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Tie Your A/V Systems to Crestron Occupancy Sensors to Save Energy

on January 18, 2012


Bryant University ties AV Systems to Crestron Occupancy Sensors

Here's a “green AV” tip that works. Tie motion sensors into your AV system controls, so that your systems shut down if no one moves in a classroom or conference room for 30 minutes.


Bryant University ties AV Systems to Crestron Occupancy Sensors

Here's a “green AV” tip that works. Tie motion sensors into your AV system controls, so that your systems shut down if no one moves in a classroom or conference room for 30 minutes. That's a strategy followed by Jason Gregg, media services analyst at Bryant University in Smithfield, RI.

 

Green A/V Solutions

“We knew that end users had been leaving the AV systems on in nearly half the classrooms for two hours or longer each day, and we set out to cut that time dramatically. Still, we had to prove that the money spent on the sensors was worth the cost. We put power recorders on a test system and recorded the amount of power used, as well as how often it was left on with no one in the room. With this test, we figured out that the sensors would pay for themselves in only one year.” In 2007, Bryant began a green initiative, which, so far, has been able to reduce the amount of energy used on campus by over 35 percent—a savings of more than $20,000 per year. Gregg and the IT staff hoped to extend those savings through greater efficiencies in the AV systems.

“We're constantly trying to figure out ways to make our systems as power friendly as possible,” he explained. Just over a year ago, Gregg began experimenting with Crestron occupancy sensors, adding them to five classrooms during the spring term. “They seemed to work very well. We had no complaints from users that the systems were shutting off early, and we confirmed that they shut off as programmed. So next we deployed 20 more rooms.”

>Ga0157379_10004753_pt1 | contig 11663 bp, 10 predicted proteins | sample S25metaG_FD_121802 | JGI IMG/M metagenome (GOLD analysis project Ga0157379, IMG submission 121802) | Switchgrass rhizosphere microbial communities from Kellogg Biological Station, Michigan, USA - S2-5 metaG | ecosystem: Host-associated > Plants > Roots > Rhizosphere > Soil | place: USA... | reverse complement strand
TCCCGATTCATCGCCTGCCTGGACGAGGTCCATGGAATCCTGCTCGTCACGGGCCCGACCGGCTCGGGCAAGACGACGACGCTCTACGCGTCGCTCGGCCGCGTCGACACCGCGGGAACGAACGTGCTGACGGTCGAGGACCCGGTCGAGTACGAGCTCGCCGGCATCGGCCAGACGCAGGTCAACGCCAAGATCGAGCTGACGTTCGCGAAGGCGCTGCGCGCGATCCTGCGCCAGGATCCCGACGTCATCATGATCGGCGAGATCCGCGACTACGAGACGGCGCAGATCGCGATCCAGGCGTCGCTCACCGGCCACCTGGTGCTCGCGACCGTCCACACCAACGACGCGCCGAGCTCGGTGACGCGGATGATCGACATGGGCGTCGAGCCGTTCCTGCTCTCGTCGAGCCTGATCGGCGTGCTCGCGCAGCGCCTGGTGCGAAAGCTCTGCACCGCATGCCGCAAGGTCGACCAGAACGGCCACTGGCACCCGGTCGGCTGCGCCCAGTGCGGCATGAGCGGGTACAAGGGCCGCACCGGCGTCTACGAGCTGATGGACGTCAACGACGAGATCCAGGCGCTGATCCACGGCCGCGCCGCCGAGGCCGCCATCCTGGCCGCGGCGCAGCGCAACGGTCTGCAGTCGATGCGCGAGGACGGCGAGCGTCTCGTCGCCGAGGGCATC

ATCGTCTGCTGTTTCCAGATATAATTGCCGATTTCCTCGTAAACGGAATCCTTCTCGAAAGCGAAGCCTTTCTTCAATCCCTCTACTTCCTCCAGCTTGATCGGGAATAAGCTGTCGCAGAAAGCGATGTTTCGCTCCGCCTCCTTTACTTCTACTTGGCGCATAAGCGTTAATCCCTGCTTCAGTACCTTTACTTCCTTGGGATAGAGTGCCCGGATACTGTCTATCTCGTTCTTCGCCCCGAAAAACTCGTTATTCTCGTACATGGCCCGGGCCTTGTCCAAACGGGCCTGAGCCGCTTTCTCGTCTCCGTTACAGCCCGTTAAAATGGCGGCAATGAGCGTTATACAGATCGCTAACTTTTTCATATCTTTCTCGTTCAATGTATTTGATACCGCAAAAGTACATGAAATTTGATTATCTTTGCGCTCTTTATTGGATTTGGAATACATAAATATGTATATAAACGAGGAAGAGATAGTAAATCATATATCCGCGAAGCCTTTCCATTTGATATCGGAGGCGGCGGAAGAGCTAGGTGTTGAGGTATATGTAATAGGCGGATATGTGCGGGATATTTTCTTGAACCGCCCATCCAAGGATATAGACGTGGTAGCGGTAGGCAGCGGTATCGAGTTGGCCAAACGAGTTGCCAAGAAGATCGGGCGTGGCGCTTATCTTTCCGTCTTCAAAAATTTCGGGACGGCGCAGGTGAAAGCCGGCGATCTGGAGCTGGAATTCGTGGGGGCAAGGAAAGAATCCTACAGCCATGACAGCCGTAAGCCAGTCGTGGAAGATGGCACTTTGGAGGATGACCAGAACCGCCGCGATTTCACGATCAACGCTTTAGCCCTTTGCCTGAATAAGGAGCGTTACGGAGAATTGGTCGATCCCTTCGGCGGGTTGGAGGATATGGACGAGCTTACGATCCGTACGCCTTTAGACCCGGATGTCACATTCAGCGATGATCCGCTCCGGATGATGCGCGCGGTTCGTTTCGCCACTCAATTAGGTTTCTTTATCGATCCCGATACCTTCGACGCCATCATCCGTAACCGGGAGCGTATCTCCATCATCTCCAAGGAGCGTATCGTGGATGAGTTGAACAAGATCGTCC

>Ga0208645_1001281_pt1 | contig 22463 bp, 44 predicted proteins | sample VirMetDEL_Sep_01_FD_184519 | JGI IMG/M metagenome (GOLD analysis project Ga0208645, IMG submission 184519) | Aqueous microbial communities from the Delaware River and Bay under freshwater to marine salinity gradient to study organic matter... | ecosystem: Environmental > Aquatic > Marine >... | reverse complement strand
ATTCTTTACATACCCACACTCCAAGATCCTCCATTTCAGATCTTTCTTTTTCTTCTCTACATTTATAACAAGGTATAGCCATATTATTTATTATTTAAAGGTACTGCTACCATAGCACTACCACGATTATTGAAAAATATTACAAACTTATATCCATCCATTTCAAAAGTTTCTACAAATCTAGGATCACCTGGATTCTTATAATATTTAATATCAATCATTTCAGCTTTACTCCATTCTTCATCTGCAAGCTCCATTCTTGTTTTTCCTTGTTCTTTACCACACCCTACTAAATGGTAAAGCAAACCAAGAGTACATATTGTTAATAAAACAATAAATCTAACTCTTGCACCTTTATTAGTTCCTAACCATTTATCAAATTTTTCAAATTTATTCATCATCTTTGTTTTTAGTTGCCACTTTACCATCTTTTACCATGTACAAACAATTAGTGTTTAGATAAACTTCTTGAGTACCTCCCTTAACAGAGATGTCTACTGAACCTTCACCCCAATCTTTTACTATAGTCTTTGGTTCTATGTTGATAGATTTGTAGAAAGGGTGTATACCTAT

At the same time, Gregg installed Crestron RoomView remote management software, adding asset management, anti-theft, and helpdesk functions to each upgraded classroom. “The idea came from Mike Bohan at HB Communications,” Gregg explained, “but we've been able to do most of the work ourselves.” Depending on the size of the room, IT technicians ceilingmount a Crestron GLS-ODT -C-500 or GLS-ODT -C-1000 occupancy sensor, and Gregg programs the Crestron MP2E or PRO2 control system to shut the AV system down after 30 minutes of no motion. “We have also set the NEC projector in each room to shut down after 10 minutes of no signal and, as a failsafe, RoomView sends a System Off signal at 10:30 p.m. each day.” To fully implement the system, staff must add a controllable power supply to each rack. When a user pushes the System Off button, or the sensor sends a System Off signal, the system shuts off the projector, raises the screen, and, via the controllable power supply, shuts down the power to selected components in the equipment rack. “The biggest power hogs are the projectors, so we shut them off right away,” Gregg explained. He also sets the system to shut down flat-panel displays, amplifiers, DVD -VCRs, and document cameras. “The Crestron processors stay on, so we can see the system in RoomView, but they don't take much power in standby mode.” Gregg said they only have four or five audio processors on campus, and so far they are keeping them on, as they would need to sequence them on a little earlier than the rest of the system in order to load all their settings properly. They also leave their video conferencing codecs on. By the end of August 2011, more than 100 AV systems on campus had been upgraded. “We still have a couple of stragglers, but only because they don't have control systems,” he explained. “We will put those in soon.” Originally published in System Contractor, October 27, 2011